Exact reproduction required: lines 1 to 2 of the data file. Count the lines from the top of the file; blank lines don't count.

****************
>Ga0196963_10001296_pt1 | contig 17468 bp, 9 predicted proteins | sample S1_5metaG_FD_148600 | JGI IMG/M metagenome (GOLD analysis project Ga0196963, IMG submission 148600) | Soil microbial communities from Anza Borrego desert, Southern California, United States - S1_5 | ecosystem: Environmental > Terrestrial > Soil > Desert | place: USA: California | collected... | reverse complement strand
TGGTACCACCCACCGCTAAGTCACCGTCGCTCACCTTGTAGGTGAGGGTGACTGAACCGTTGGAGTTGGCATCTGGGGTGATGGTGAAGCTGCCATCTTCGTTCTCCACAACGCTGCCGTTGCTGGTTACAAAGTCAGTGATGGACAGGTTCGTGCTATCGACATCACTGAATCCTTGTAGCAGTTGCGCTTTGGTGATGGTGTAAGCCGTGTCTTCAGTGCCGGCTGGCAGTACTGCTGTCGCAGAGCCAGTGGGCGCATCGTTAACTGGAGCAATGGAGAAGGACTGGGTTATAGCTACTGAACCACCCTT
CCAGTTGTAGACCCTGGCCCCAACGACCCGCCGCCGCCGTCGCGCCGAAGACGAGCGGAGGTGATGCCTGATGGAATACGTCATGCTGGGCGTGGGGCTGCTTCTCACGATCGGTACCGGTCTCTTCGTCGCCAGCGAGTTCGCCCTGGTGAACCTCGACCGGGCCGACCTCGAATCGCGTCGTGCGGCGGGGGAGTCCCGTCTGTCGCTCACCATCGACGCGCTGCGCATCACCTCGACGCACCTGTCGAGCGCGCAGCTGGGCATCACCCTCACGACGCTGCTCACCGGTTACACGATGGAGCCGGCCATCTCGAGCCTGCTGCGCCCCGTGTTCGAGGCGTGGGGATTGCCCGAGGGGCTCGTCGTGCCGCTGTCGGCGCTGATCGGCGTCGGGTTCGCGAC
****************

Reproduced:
>Ga0196963_10001296_pt1 | contig 17468 bp, 9 predicted proteins | sample S1_5metaG_FD_148600 | JGI IMG/M metagenome (GOLD analysis project Ga0196963, IMG submission 148600) | Soil microbial communities from Anza Borrego desert, Southern California, United States - S1_5 | ecosystem: Environmental > Terrestrial > Soil > Desert | place: USA: California | collected... | reverse complement strand
TGGTACCACCCACCGCTAAGTCACCGTCGCTCACCTTGTAGGTGAGGGTGACTGAACCGTTGGAGTTGGCATCTGGGGTGATGGTGAAGCTGCCATCTTCGTTCTCCACAACGCTGCCGTTGCTGGTTACAAAGTCAGTGATGGACAGGTTCGTGCTATCGACATCACTGAATCCTTGTAGCAGTTGCGCTTTGGTGATGGTGTAAGCCGTGTCTTCAGTGCCGGCTGGCAGTACTGCTGTCGCAGAGCCAGTGGGCGCATCGTTAACTGGAGCAATGGAGAAGGACTGGGTTATAGCTACTGAACCACCCTT